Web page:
Scholar's Top 5: Oliver Krüger on Studying the normative impact of Internet research

From the very beginning the research on religion on the Internet has been lead by strong normative and utopian paradigms. Schofield Clark saw the Internet as a harbinger of a new “protestantization” of all religions globally and Helland predicted the end of hierarchies in religions, comparing the experience of virtual community to the state of communitas (total equality) in Victor Turner’s concept of rites de passage. Gary Bunt expected a revolutionary / liberal movement within Islam, since the role of traditional religious leaders might be challenged via the Internet.

These visions of liberty were in line with utopias of cyber- and new age-philosophy, receiving the Internet as the realization of the so called noosphere. This idea of a global mind sphere was borrowed by Marshall McLuhan from the Jesuit philosopher Teilhard de Chardin. On this way media theory received a humanist respectively a religious community ideal which was established in the age of enlightenment, and which was still influential on sociologists like Manuel Castells linking the “noopolitics” to the rise of the Internet.

In our research we did not remain unaffected by these utopian ideals. This is natural since we are a part of this society. I believe that a methodological consideration may establish the necessary distance to these normative paradigms. For the study of religion on the Internet I would like to pledge firstly for a more sophisticated approach: instead of focusing on a general “impact of the Internet” it seems to be more promising to take into account the modes of perception/usage of the Internet in different religious constellations. Secondly, the lack of profound changes in the religious landscape (despite the spread of the Internet) might be an opportunity for a deeper reflection on our definitions of religion. The relation between intellectual dimensions of religion (knowledge, ideas, belief systems) and dimensions of action (ethics, ritual) have to be considered anew.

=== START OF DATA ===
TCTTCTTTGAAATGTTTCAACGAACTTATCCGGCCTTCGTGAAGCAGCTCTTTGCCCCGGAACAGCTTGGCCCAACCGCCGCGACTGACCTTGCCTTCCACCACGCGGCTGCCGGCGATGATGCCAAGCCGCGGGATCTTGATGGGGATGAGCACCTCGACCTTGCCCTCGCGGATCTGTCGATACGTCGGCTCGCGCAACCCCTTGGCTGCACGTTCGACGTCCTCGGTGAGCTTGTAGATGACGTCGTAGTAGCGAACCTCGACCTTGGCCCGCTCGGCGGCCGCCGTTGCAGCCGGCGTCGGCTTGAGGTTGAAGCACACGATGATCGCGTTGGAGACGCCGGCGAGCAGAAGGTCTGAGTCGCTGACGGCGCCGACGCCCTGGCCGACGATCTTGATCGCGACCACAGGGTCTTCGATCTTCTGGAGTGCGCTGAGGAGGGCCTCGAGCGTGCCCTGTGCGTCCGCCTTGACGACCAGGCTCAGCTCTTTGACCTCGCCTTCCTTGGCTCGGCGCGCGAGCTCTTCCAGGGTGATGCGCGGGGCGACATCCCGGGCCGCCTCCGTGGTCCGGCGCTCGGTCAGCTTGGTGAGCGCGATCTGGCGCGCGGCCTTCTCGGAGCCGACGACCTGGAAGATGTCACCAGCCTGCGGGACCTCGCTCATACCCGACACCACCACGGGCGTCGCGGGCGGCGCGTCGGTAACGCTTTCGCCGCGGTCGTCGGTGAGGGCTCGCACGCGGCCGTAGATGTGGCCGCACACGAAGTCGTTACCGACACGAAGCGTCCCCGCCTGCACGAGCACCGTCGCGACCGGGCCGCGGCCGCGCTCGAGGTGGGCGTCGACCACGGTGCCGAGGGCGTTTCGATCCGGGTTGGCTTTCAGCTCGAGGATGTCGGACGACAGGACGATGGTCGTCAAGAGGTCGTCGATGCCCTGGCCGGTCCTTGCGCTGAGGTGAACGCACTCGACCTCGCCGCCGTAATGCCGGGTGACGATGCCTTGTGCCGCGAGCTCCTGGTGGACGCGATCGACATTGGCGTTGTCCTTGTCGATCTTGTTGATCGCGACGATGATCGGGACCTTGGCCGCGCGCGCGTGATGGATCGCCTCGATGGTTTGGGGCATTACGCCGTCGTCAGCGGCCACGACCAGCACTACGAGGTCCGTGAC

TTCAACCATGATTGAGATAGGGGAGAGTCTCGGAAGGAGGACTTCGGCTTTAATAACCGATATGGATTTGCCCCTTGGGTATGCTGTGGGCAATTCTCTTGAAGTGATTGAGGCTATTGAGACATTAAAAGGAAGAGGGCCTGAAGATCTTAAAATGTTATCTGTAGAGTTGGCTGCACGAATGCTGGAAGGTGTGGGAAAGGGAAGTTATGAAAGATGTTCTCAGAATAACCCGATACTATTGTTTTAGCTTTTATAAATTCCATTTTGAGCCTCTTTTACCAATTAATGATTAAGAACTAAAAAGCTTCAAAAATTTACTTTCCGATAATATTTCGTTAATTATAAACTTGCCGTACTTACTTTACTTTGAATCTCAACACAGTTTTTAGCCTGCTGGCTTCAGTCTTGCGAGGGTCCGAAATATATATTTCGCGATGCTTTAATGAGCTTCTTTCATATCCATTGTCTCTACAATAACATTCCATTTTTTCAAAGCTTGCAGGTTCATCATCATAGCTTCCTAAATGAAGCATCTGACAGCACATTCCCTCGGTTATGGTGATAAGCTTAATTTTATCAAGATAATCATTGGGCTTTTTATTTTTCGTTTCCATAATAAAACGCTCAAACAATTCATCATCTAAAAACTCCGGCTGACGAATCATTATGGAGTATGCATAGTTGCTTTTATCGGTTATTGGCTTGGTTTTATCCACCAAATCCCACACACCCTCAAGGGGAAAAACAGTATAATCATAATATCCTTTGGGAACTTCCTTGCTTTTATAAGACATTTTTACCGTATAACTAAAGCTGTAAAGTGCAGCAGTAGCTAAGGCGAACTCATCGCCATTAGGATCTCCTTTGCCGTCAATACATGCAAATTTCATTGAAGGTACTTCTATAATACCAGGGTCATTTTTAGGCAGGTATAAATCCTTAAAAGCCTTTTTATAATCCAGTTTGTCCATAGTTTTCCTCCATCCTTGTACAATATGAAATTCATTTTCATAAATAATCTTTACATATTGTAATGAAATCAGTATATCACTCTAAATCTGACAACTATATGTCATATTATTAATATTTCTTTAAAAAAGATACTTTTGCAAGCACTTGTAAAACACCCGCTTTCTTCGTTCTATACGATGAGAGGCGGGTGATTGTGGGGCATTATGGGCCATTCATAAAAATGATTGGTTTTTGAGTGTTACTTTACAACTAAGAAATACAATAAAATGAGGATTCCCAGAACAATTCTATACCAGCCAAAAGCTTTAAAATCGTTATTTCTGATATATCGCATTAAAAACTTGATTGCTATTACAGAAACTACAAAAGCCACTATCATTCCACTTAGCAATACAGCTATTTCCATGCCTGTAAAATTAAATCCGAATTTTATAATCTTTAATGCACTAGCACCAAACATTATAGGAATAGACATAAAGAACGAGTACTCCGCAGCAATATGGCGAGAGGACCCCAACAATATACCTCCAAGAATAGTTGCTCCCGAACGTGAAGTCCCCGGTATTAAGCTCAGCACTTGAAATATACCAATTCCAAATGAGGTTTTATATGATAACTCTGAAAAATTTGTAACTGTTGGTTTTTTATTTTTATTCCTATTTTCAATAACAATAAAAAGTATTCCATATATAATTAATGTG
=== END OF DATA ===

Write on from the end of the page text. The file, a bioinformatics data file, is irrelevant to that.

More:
Below are 5 recommended sources for studying normative claims and utopian discourses regarding the internet.

1. Connolly, Randy (2001): The Rise and Persistence of the Technological Community Ideal. In: Online Communities. Commerce, Community Action and the Virtual University, hg. von Chris Werry & Miranda Mowbray. Upper Saddle River [u.a.]: Prentice Hall PTR, 317-364

This article is outstanding. Connolly depicts the continuity of community ideals linked to technological innovations starting with 18th century channels, going on with the telegraph, phone, television, Internet. In all these cases the community ideal of a brotherhood of all men (and women) was articulated.

2. Ayaß, Ruth (2012): Media Structures of the Life-World, in: Staudigl, Michael (Hrsg.), Alfred Schutz. A Phenomenological Hermeneutics of the Social World. Dordrecht: Springer

Ayaß is a sociologist of communication and here she adresses a fundamental problem of the conception of the life-world (Lebenswelt) by Alfred Schütz (and thereafter the sociological school of Peter Berger and Thomas Luckmann). While the life-world is according to Schütz mainly based on face-to-face communication, Ayass argues to include communication via media as part of the daily life-world.

3. Katz, Elihu & David Foulkes (1962): On the use of mass media as „escape“: Clarification of a concept. In: Public Opinion Quarterly 26/3, 377-388

This article marks the starting point of all media reception research, and a counterpoint to McLuhan’s essentialist determiniation of constant media effects inherent to certain media. They ask „ … the question (is) not ‚what do the media do to people?’ but, rather, ‚What do people do with the media’.“

4. Friedrich Kittler (1999): Gramophone, Film, Typewriter, Stanford (=Grammophon Film Typewriter. Berlin 1986)

Kittler (1943-2011) was a German literary scholar and media theorist, he also taught in Berkeley, Santa Barbara, Stanford, Yale and Columbia. He introduced a sophisticated and innovative perspective on the cultural and social history of media. This book is a classic.

5. Pasche, Florence (2008): Some methodological reflections about the study of religions on video sharing websites. In: Marburg Journal of Religion 13/1,

As far as I can see, this is the first article dealing with religion on video sharing websites, a field that I consider to be as important for religions as the social networks.